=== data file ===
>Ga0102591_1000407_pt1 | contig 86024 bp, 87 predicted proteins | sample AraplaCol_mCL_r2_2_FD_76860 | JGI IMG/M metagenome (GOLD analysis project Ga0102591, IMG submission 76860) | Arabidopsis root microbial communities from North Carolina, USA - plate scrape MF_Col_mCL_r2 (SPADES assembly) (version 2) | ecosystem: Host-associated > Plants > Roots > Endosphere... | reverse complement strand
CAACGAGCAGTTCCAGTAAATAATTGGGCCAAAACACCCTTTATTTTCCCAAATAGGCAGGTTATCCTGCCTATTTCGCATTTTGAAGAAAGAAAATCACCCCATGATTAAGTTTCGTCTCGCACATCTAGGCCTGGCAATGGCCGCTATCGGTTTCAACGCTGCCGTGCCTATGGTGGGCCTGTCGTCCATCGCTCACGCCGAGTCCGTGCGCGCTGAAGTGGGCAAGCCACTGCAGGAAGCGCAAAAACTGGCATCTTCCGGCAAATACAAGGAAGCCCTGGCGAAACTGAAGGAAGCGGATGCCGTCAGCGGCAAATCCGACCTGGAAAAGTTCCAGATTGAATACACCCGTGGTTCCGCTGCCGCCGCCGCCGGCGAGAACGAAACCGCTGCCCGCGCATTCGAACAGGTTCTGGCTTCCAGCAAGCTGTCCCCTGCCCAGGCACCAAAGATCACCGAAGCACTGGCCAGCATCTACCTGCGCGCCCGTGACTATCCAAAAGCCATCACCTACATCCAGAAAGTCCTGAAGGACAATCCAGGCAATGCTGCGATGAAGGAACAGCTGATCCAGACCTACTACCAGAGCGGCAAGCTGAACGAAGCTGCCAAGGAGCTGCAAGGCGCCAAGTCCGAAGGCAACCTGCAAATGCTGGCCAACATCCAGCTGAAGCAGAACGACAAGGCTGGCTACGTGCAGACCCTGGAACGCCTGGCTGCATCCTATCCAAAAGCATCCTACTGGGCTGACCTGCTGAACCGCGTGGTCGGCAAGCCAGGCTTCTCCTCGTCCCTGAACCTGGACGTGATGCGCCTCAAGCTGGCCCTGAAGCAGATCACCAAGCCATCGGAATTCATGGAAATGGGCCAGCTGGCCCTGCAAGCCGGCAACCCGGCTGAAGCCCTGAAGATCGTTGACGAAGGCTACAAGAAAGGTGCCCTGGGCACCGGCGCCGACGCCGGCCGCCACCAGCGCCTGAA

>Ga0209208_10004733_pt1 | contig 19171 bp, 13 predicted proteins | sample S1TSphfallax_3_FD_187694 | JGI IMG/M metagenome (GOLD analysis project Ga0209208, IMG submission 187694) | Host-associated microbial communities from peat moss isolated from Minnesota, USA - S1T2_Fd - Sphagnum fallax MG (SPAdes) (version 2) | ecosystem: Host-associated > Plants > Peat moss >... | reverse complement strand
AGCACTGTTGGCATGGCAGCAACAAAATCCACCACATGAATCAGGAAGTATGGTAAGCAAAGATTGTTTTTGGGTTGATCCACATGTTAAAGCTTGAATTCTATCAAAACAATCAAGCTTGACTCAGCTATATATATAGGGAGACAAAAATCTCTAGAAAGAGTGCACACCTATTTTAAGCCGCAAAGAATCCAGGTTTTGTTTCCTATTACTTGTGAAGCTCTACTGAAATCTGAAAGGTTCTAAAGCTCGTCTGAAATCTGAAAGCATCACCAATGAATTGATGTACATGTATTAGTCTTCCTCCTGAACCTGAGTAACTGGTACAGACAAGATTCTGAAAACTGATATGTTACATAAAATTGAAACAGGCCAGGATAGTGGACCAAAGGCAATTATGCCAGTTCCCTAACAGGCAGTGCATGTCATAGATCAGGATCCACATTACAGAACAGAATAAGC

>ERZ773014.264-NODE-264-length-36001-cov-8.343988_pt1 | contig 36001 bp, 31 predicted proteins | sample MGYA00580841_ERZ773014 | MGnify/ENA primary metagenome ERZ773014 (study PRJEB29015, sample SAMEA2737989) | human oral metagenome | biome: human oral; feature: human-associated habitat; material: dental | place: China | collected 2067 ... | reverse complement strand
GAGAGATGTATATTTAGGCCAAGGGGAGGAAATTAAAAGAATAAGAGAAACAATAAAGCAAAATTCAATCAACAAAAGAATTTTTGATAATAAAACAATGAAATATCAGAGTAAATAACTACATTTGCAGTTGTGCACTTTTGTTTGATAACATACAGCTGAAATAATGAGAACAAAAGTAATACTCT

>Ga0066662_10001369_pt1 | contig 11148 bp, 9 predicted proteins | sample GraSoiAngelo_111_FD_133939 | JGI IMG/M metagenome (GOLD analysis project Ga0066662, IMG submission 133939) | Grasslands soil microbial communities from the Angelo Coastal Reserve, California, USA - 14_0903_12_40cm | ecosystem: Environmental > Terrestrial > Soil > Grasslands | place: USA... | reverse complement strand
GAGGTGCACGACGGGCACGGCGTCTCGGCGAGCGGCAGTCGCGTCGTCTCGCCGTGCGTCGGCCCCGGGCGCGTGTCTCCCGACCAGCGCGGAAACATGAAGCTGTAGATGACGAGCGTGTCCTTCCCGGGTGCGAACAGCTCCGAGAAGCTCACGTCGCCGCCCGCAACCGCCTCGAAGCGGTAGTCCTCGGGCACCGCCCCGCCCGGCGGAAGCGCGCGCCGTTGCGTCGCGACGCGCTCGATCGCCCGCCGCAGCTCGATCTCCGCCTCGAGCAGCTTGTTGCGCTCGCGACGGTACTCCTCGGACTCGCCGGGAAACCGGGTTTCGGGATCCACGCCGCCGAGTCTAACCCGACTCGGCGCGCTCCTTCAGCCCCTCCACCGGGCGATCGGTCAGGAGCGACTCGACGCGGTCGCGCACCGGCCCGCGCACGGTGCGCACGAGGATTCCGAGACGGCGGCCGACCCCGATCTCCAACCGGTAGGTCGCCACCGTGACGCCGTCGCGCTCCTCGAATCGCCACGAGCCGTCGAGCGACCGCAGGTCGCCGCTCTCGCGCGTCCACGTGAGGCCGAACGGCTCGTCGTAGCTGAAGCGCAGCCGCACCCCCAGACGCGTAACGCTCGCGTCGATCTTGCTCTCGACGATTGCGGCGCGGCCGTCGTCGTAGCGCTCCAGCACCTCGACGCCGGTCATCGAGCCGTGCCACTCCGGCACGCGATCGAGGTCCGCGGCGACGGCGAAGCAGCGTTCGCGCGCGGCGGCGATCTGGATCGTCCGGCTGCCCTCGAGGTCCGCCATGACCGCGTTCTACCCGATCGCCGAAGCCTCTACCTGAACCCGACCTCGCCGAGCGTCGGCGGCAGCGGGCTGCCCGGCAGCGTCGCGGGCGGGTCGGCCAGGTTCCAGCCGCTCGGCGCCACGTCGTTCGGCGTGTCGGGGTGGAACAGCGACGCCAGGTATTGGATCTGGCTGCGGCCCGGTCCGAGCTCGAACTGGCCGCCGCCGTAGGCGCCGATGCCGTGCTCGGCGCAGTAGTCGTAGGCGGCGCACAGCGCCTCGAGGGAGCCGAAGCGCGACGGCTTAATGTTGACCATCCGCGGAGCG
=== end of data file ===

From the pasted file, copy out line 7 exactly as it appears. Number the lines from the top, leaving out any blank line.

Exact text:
>Ga0066662_10001369_pt1 | contig 11148 bp, 9 predicted proteins | sample GraSoiAngelo_111_FD_133939 | JGI IMG/M metagenome (GOLD analysis project Ga0066662, IMG submission 133939) | Grasslands soil microbial communities from the Angelo Coastal Reserve, California, USA - 14_0903_12_40cm | ecosystem: Environmental > Terrestrial > Soil > Grasslands | place: USA... | reverse complement strand